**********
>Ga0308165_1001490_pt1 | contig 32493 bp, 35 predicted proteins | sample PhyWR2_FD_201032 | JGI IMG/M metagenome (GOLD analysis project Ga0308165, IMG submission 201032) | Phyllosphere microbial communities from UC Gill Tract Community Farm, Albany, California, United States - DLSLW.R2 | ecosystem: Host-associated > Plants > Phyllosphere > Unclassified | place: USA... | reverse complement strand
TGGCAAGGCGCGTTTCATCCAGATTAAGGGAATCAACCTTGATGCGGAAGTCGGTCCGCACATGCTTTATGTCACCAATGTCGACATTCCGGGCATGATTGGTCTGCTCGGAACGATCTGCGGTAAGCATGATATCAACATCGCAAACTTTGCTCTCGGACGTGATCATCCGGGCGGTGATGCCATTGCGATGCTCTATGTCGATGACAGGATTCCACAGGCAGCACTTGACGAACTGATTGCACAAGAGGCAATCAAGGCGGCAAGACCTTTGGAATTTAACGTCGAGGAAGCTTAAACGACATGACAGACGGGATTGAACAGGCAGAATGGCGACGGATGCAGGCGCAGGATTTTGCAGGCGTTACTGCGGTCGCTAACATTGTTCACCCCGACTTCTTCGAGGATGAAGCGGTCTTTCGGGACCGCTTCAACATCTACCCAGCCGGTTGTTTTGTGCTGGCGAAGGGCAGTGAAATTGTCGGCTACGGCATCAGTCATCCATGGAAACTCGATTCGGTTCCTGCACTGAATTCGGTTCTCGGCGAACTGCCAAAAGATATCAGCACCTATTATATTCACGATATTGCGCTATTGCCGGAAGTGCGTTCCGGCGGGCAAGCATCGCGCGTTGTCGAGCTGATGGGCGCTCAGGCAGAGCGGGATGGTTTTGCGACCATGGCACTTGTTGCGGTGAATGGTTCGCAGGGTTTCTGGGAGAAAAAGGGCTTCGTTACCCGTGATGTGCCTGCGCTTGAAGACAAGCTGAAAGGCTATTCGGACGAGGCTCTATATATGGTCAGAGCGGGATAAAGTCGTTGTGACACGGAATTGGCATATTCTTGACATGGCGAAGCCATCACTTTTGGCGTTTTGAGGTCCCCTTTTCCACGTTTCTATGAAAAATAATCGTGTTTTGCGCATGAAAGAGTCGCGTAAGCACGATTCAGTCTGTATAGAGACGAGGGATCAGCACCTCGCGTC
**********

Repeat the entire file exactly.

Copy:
>Ga0308165_1001490_pt1 | contig 32493 bp, 35 predicted proteins | sample PhyWR2_FD_201032 | JGI IMG/M metagenome (GOLD analysis project Ga0308165, IMG submission 201032) | Phyllosphere microbial communities from UC Gill Tract Community Farm, Albany, California, United States - DLSLW.R2 | ecosystem: Host-associated > Plants > Phyllosphere > Unclassified | place: USA... | reverse complement strand
TGGCAAGGCGCGTTTCATCCAGATTAAGGGAATCAACCTTGATGCGGAAGTCGGTCCGCACATGCTTTATGTCACCAATGTCGACATTCCGGGCATGATTGGTCTGCTCGGAACGATCTGCGGTAAGCATGATATCAACATCGCAAACTTTGCTCTCGGACGTGATCATCCGGGCGGTGATGCCATTGCGATGCTCTATGTCGATGACAGGATTCCACAGGCAGCACTTGACGAACTGATTGCACAAGAGGCAATCAAGGCGGCAAGACCTTTGGAATTTAACGTCGAGGAAGCTTAAACGACATGACAGACGGGATTGAACAGGCAGAATGGCGACGGATGCAGGCGCAGGATTTTGCAGGCGTTACTGCGGTCGCTAACATTGTTCACCCCGACTTCTTCGAGGATGAAGCGGTCTTTCGGGACCGCTTCAACATCTACCCAGCCGGTTGTTTTGTGCTGGCGAAGGGCAGTGAAATTGTCGGCTACGGCATCAGTCATCCATGGAAACTCGATTCGGTTCCTGCACTGAATTCGGTTCTCGGCGAACTGCCAAAAGATATCAGCACCTATTATATTCACGATATTGCGCTATTGCCGGAAGTGCGTTCCGGCGGGCAAGCATCGCGCGTTGTCGAGCTGATGGGCGCTCAGGCAGAGCGGGATGGTTTTGCGACCATGGCACTTGTTGCGGTGAATGGTTCGCAGGGTTTCTGGGAGAAAAAGGGCTTCGTTACCCGTGATGTGCCTGCGCTTGAAGACAAGCTGAAAGGCTATTCGGACGAGGCTCTATATATGGTCAGAGCGGGATAAAGTCGTTGTGACACGGAATTGGCATATTCTTGACATGGCGAAGCCATCACTTTTGGCGTTTTGAGGTCCCCTTTTCCACGTTTCTATGAAAAATAATCGTGTTTTGCGCATGAAAGAGTCGCGTAAGCACGATTCAGTCTGTATAGAGACGAGGGATCAGCACCTCGCGTC